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As a result of these warnings, many webmasters are now worried about the accessibility of their sites.
For years, Google has been warning webmasters to not block CSS and JS, and Google would then render the webpage as a user would see. That’s why blocking CSS and JS can have a negative impact on these pages.
So what exactly does this mean?
Basically, if Google can’t see your entire website, it could result in a drop in rankings.
Not exactly what you want to happen to your websites.
If you see this message, get on the phone with you web developer right away to find out what you can do, if anything.
How Can You Find the Blocked Files That Google Thinks Are on Your Site?
There’s actually a pretty easy way to find out where the blocked resources are without having to follow Google’s longer instructions that are included in the message sent to webmasters. The message that Google sent says that you can check every page using Fetch as Google to identify which resources are being blocked.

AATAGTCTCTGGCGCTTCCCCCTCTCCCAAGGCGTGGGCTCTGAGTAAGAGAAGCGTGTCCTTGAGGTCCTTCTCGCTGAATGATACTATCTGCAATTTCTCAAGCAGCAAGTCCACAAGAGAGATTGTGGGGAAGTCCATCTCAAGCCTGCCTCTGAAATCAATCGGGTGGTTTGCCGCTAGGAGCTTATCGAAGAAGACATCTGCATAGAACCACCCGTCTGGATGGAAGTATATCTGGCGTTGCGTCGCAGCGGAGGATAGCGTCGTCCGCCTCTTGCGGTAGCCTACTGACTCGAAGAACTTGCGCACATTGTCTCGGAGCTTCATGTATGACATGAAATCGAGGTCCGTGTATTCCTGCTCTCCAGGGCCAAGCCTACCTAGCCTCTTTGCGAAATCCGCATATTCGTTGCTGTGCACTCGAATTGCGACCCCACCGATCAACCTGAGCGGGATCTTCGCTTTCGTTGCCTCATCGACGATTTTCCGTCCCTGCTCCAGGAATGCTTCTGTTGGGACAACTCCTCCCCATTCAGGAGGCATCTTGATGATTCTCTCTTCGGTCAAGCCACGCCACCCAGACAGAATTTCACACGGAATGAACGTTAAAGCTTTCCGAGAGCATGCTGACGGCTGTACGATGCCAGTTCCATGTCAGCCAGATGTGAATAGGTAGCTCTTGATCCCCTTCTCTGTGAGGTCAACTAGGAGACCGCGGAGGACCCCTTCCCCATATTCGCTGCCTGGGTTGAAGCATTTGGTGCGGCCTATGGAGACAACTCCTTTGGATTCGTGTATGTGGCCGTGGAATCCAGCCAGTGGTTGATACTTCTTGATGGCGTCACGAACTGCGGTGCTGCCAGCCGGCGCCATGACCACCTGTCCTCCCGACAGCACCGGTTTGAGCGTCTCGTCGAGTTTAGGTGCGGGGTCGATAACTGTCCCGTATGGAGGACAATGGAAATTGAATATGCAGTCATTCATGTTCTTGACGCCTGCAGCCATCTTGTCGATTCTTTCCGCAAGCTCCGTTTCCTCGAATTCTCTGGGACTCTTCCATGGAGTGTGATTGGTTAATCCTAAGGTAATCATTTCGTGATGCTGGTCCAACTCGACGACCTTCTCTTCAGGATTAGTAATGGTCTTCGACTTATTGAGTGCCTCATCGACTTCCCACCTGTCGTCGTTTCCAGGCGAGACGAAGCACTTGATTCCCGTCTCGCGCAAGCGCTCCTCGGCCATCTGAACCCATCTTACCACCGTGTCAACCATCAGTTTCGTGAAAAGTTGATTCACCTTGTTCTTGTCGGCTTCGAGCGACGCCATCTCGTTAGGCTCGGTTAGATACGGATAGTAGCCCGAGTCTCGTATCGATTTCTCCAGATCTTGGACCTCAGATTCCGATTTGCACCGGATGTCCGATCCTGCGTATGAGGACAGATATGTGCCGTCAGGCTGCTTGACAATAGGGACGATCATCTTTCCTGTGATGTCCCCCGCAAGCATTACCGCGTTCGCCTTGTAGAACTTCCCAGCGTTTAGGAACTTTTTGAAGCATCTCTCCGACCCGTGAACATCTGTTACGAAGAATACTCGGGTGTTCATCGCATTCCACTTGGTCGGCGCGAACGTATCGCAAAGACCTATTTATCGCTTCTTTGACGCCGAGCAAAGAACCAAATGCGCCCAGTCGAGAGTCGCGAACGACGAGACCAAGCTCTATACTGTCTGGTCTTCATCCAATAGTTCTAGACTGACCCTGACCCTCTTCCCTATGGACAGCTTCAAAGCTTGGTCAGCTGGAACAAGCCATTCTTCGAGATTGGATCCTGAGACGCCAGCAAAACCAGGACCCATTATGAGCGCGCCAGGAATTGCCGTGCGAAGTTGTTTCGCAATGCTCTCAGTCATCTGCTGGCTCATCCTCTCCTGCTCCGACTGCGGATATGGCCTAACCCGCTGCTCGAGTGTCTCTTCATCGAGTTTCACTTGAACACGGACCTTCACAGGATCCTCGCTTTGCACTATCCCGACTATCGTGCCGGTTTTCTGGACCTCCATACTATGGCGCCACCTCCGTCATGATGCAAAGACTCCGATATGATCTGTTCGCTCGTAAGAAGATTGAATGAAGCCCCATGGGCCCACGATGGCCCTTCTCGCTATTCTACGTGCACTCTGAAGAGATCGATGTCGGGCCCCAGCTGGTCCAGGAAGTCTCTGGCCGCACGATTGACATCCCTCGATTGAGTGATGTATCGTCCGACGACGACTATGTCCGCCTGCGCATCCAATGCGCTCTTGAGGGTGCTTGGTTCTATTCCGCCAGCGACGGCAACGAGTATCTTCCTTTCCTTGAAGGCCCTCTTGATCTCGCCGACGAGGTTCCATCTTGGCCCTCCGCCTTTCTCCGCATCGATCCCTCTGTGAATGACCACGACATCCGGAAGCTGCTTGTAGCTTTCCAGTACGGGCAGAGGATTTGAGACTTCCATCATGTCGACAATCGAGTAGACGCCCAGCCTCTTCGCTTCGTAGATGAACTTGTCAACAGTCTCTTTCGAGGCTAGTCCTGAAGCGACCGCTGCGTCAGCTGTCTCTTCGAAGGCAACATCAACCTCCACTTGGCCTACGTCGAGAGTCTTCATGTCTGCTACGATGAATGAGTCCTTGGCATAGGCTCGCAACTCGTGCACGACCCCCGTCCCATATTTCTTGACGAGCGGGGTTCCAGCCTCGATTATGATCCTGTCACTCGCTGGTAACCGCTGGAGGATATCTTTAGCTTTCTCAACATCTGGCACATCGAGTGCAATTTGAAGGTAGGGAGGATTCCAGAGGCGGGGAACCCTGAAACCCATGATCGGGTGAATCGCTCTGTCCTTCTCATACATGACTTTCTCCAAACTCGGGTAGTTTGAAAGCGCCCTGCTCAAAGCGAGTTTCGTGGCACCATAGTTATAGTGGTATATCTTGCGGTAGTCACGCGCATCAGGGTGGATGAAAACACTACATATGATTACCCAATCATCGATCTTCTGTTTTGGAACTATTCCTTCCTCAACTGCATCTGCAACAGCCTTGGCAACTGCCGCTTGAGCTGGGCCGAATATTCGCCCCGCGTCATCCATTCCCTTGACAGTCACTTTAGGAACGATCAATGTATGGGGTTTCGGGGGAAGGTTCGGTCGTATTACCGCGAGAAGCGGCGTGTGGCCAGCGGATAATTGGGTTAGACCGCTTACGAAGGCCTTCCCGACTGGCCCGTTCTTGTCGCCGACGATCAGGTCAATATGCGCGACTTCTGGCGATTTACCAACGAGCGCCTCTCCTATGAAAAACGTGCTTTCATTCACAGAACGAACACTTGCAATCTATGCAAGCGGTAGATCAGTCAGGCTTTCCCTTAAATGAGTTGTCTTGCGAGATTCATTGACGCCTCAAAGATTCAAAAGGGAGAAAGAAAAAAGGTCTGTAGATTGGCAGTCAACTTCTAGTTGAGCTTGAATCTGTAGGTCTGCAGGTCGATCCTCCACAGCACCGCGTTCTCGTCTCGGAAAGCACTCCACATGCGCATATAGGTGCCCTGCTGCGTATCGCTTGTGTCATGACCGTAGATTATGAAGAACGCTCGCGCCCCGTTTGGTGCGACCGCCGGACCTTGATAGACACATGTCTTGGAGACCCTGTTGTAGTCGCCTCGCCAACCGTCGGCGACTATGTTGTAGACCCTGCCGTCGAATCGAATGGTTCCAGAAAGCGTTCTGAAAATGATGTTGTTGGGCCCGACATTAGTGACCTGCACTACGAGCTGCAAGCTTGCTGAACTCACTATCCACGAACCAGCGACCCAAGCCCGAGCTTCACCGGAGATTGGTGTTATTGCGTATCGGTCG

But there’s an easier way. Google has a section called “Blocked Resources” within Google Search Console. When you go to this section, you’ll see all the pages on the site that have blocked resources under “Google Index.”
Even if you think you have a false positive, you can double check in the “Blocked Resources” section.
User-Agent – Googlebot
Allow – .js
Allow – .css
Inputting this simple text will quickly open up all your files for Googlebot.
Make sure that your home page and mobile view page of your website have their CSS and JS files unblocked, as Google tends to stop short of these pages and doesn’t necessarily go that deep into your sites.
And don’t worry about this warning if it’s an ad code or social embed that’s blocked CSS or JS. While you might see these warnings in the Google Search Console, you shouldn’t get any emails from Google for these third party issues.